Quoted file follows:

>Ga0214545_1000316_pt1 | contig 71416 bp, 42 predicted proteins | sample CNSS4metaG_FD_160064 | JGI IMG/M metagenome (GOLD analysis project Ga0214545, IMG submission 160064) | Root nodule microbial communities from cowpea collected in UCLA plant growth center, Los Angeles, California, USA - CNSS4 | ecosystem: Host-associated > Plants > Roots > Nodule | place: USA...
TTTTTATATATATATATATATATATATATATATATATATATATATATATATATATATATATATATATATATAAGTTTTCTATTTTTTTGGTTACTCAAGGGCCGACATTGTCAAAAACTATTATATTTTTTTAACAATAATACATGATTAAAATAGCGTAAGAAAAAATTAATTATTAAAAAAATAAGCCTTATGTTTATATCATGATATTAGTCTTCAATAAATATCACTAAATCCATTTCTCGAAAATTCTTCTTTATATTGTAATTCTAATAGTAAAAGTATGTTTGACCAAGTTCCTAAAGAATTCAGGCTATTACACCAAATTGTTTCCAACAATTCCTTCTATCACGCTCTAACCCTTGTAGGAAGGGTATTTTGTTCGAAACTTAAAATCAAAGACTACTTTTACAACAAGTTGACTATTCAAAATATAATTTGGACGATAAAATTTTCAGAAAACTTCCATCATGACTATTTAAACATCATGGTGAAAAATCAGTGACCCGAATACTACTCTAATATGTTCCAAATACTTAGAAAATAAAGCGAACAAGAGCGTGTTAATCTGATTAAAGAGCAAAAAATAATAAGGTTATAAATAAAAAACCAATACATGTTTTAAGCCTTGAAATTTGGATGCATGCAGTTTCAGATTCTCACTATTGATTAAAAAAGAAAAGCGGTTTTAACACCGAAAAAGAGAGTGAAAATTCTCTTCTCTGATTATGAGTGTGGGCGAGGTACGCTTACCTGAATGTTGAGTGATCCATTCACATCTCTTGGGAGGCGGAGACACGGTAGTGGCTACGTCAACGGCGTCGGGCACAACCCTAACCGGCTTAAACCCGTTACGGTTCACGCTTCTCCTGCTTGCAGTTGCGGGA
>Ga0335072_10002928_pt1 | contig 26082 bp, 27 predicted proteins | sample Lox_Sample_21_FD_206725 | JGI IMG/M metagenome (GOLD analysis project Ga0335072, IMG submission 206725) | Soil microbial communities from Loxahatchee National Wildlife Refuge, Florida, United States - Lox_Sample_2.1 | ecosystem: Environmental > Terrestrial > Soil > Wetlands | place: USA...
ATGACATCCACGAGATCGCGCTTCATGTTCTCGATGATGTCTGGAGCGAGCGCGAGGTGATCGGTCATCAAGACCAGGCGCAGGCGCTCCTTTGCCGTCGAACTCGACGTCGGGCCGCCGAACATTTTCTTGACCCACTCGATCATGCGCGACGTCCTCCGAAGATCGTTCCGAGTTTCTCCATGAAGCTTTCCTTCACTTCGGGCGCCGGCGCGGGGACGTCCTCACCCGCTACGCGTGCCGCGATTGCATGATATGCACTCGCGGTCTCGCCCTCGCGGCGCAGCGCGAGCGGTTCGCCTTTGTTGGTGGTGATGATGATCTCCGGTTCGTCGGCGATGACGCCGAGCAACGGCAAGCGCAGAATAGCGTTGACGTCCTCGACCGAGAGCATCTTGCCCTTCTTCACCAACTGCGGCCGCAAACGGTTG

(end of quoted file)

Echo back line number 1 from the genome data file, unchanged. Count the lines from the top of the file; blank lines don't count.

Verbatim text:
>Ga0214545_1000316_pt1 | contig 71416 bp, 42 predicted proteins | sample CNSS4metaG_FD_160064 | JGI IMG/M metagenome (GOLD analysis project Ga0214545, IMG submission 160064) | Root nodule microbial communities from cowpea collected in UCLA plant growth center, Los Angeles, California, USA - CNSS4 | ecosystem: Host-associated > Plants > Roots > Nodule | place: USA...